The Only Good Alex Jones Conspiracy Theory You Need To Hear

After a long weekend that saw everyone from YouTube to Facebook to Pinterest to, uh, YouPorn delete his content, it's fair to say that Alex Jones isn't having a great time of it right now. We'd offer our sympathies, but considering that he built a career out of siccing conspiracy theorist goonballs on bereaved parents, we couldn't be happier about this news, if only because it means our crazed uncles might be able to get through Thanksgiving without throwing holy water at us in order to exorcise the "demons."

On the plus side for Jones, this downtime -- the sort of downtime you can only have after losing a sizable majority of your audience (along with most of your revenue streams) -- gives him the chance to pivot and rebrand himself not as a monger of conspiracies, but as a monger of dope-ass beats.

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See, there's a surprising amount of evidence out there that Alex Jones is hardcore into acid house record producing, like a video he shot in 2016 titled "Democrat Counter-Coup Against Trump in Progress." (This totally happened, by the by.) The video -- in which, like in many others, his spheroid pastrami-hued head bloviates about globalists -- opens with a shot of his sound equipment setup, which includes a drum machine, mixing board, some baller studio monitors, and a couple of TB-303 synths -- an array that, according to people who know music, is far beyond the sort of thing that a casual hobbyist would own.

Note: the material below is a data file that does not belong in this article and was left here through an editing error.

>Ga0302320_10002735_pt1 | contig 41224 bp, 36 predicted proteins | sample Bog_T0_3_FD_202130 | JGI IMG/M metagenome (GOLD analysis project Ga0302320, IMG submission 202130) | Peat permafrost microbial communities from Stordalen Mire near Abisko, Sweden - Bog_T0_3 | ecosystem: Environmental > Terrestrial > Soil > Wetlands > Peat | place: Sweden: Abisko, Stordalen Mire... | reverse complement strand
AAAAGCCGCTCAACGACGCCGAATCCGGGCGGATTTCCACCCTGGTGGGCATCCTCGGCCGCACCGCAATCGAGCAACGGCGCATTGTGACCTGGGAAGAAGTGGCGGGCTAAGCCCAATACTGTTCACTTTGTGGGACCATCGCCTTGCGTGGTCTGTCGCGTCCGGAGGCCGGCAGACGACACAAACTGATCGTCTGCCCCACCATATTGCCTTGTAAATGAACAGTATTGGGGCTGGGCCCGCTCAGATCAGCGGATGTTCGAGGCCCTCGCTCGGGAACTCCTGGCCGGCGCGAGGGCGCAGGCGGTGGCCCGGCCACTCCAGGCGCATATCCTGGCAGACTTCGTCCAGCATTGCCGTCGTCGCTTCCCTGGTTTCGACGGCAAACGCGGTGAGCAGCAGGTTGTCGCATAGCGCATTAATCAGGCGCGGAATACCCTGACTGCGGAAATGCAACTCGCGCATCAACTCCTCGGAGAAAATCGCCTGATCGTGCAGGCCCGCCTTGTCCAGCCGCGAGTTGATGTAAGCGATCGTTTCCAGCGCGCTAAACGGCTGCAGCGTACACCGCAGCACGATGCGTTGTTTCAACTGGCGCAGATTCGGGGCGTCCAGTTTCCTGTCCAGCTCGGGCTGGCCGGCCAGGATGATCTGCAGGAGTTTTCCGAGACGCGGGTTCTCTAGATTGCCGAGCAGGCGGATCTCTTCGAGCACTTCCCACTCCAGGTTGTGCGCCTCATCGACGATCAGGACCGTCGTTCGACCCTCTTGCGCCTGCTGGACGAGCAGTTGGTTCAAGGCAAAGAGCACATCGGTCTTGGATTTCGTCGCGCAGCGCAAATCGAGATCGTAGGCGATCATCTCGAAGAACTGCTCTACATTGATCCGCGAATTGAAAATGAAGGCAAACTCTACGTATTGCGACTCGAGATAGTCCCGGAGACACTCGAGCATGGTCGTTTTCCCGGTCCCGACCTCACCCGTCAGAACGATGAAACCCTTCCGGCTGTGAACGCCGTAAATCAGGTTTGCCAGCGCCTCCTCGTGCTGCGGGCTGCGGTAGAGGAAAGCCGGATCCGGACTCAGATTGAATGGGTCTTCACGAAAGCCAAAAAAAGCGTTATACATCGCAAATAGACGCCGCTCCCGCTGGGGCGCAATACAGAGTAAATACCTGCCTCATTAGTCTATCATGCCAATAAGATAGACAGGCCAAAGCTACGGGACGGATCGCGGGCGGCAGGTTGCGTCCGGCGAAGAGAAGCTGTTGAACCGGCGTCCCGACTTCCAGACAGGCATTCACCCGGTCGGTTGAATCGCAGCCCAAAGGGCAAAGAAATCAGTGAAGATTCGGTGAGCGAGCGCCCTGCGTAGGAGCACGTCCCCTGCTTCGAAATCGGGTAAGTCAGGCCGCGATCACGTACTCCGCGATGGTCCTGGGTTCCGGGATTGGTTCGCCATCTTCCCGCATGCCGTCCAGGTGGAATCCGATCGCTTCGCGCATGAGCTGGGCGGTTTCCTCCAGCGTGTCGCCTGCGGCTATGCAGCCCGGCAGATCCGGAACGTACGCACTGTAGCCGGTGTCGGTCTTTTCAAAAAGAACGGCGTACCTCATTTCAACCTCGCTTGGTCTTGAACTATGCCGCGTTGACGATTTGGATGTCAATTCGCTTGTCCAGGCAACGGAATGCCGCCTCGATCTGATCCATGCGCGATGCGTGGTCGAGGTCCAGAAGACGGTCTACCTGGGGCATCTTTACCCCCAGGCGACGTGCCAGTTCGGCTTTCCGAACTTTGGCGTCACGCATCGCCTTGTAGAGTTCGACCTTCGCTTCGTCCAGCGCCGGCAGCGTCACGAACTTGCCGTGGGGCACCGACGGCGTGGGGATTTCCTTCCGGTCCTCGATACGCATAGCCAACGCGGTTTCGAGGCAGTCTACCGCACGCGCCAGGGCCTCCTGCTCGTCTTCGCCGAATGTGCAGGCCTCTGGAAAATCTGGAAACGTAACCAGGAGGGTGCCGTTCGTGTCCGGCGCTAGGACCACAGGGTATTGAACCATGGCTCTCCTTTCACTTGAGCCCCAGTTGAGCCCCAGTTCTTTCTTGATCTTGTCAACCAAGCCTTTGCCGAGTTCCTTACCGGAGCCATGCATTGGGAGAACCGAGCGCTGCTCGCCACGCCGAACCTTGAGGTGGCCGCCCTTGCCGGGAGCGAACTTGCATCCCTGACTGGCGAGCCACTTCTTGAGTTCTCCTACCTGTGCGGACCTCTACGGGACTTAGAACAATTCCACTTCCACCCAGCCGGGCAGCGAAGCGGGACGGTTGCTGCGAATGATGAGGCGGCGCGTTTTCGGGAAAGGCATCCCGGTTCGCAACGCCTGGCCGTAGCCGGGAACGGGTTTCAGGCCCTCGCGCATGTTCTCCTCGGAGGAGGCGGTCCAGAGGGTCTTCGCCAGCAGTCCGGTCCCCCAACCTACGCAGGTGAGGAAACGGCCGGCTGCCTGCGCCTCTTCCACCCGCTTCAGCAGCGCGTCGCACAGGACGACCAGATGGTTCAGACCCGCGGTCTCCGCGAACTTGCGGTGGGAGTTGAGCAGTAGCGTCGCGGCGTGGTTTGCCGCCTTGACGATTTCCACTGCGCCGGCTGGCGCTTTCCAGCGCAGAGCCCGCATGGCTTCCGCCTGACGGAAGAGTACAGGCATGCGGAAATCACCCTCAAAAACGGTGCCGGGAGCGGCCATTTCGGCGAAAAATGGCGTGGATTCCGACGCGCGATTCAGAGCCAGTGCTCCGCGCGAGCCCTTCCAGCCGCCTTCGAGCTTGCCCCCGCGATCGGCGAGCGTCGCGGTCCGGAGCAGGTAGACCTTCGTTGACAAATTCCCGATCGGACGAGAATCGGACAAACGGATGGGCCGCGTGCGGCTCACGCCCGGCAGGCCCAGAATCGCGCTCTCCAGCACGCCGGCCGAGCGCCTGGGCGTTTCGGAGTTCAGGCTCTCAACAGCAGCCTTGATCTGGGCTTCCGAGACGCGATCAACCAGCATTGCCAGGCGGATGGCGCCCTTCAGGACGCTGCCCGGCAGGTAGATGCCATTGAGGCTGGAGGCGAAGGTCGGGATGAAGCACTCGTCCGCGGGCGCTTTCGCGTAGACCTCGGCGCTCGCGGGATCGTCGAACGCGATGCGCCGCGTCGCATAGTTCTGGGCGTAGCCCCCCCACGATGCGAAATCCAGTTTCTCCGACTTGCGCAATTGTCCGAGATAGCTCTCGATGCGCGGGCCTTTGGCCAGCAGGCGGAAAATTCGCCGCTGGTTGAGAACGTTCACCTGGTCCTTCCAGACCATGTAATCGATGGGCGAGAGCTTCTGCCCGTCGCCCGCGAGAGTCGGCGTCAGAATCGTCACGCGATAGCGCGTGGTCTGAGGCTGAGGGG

Alex Jones/YouTube

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Oh, and speaking of synths, check out the background of this video ("Planet Earth Hacked. Biggest Attack in History"), which was apparently filmed in Jones' Scrooge-McDuck-esque vault of synths and keyboards.

Alex Jones/YouTube

There's also the fact that after acid house icon A Guy Called Gerald uploaded a live jam to his YouTube channel, Jones commented in order to question him about his setup -- and later took to Reddit to chastise another poster for calling Gerald "some dude."

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Admittedly, there could be a perfectly innocent explanation for all of this. Maybe they're used to mix the beats that overlay Infowars' infosharts. But Jones has made a fortune out of accusing innocent people of much worse things than liking acid house, all on much less evidence, so screw it: This theory is correct, the establishment doesn't want you to hear it, and anyone who says otherwise is infringing on our First Amendment right to free speech.

Adam Wears is on Twitter and Facebook, and has a newsletter about depressing history that you should definitely subscribe to.

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